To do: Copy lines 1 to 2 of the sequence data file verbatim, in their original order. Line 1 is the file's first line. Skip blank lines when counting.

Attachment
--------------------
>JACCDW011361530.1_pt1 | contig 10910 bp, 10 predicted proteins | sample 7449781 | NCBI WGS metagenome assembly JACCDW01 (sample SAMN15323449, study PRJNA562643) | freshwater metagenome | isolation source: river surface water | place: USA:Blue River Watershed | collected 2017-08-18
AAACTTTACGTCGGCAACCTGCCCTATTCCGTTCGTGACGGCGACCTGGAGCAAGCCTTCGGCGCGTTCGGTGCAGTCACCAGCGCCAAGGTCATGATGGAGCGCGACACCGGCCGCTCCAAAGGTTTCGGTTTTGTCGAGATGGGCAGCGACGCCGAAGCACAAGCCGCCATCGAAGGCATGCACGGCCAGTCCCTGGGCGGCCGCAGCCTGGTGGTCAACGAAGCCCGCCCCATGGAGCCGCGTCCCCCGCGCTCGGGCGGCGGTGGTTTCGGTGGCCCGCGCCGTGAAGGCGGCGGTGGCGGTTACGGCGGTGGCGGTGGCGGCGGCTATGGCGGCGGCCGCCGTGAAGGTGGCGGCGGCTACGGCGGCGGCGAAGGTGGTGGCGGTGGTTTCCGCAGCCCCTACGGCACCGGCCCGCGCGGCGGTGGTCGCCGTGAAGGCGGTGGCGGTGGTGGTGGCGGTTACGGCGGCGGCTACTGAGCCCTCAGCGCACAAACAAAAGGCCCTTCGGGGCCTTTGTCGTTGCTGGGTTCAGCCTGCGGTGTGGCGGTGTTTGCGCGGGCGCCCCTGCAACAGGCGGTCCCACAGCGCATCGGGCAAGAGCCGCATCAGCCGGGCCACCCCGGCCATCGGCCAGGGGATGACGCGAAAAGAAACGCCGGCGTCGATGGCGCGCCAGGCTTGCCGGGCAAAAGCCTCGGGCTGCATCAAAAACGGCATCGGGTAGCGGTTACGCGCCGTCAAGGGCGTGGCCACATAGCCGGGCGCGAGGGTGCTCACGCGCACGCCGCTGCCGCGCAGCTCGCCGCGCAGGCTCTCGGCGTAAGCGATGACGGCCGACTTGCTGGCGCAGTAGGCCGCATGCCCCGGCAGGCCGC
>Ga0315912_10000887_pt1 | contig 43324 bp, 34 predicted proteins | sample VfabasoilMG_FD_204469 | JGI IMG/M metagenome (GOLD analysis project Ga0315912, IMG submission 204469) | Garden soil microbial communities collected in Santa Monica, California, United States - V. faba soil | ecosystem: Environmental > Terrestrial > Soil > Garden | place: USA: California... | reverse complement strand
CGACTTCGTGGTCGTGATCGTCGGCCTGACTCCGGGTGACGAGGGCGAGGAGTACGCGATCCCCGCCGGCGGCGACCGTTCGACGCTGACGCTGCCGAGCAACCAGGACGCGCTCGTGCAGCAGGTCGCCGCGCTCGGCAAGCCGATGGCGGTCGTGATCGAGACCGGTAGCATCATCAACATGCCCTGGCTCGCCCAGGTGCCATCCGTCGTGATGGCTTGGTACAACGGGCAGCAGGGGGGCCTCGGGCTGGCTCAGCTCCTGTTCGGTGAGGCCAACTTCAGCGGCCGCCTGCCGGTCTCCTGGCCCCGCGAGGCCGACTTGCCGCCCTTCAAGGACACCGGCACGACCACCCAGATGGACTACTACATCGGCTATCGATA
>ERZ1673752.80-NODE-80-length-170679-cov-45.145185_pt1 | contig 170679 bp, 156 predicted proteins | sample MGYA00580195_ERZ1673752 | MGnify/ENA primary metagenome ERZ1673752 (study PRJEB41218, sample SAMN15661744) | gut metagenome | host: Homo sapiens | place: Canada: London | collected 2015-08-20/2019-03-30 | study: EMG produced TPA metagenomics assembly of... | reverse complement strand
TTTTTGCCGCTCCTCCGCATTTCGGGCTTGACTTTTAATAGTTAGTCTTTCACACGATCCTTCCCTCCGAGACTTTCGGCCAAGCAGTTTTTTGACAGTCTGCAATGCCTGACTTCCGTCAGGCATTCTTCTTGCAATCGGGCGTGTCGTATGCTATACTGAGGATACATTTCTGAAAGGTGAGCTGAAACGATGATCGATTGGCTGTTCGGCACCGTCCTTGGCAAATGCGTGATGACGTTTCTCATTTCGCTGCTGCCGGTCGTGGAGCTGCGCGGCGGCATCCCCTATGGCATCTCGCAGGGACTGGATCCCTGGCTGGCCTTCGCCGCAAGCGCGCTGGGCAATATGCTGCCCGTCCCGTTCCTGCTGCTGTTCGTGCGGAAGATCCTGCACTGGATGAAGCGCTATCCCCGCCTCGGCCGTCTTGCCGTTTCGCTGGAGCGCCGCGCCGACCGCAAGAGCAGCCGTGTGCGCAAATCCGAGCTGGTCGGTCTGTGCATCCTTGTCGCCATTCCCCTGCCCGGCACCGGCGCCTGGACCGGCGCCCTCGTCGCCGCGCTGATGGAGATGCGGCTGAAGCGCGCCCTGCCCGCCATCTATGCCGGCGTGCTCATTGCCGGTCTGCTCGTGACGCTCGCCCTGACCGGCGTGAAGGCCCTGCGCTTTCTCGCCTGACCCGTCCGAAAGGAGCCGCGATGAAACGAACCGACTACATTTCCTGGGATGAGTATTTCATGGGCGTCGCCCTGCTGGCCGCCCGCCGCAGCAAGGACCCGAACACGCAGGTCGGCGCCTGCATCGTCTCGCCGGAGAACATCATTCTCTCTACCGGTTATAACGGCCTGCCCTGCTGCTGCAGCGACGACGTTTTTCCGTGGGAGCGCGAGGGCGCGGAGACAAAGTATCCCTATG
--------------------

>JACCDW011361530.1_pt1 | contig 10910 bp, 10 predicted proteins | sample 7449781 | NCBI WGS metagenome assembly JACCDW01 (sample SAMN15323449, study PRJNA562643) | freshwater metagenome | isolation source: river surface water | place: USA:Blue River Watershed | collected 2017-08-18
AAACTTTACGTCGGCAACCTGCCCTATTCCGTTCGTGACGGCGACCTGGAGCAAGCCTTCGGCGCGTTCGGTGCAGTCACCAGCGCCAAGGTCATGATGGAGCGCGACACCGGCCGCTCCAAAGGTTTCGGTTTTGTCGAGATGGGCAGCGACGCCGAAGCACAAGCCGCCATCGAAGGCATGCACGGCCAGTCCCTGGGCGGCCGCAGCCTGGTGGTCAACGAAGCCCGCCCCATGGAGCCGCGTCCCCCGCGCTCGGGCGGCGGTGGTTTCGGTGGCCCGCGCCGTGAAGGCGGCGGTGGCGGTTACGGCGGTGGCGGTGGCGGCGGCTATGGCGGCGGCCGCCGTGAAGGTGGCGGCGGCTACGGCGGCGGCGAAGGTGGTGGCGGTGGTTTCCGCAGCCCCTACGGCACCGGCCCGCGCGGCGGTGGTCGCCGTGAAGGCGGTGGCGGTGGTGGTGGCGGTTACGGCGGCGGCTACTGAGCCCTCAGCGCACAAACAAAAGGCCCTTCGGGGCCTTTGTCGTTGCTGGGTTCAGCCTGCGGTGTGGCGGTGTTTGCGCGGGCGCCCCTGCAACAGGCGGTCCCACAGCGCATCGGGCAAGAGCCGCATCAGCCGGGCCACCCCGGCCATCGGCCAGGGGATGACGCGAAAAGAAACGCCGGCGTCGATGGCGCGCCAGGCTTGCCGGGCAAAAGCCTCGGGCTGCATCAAAAACGGCATCGGGTAGCGGTTACGCGCCGTCAAGGGCGTGGCCACATAGCCGGGCGCGAGGGTGCTCACGCGCACGCCGCTGCCGCGCAGCTCGCCGCGCAGGCTCTCGGCGTAAGCGATGACGGCCGACTTGCTGGCGCAGTAGGCCGCATGCCCCGGCAGGCCGC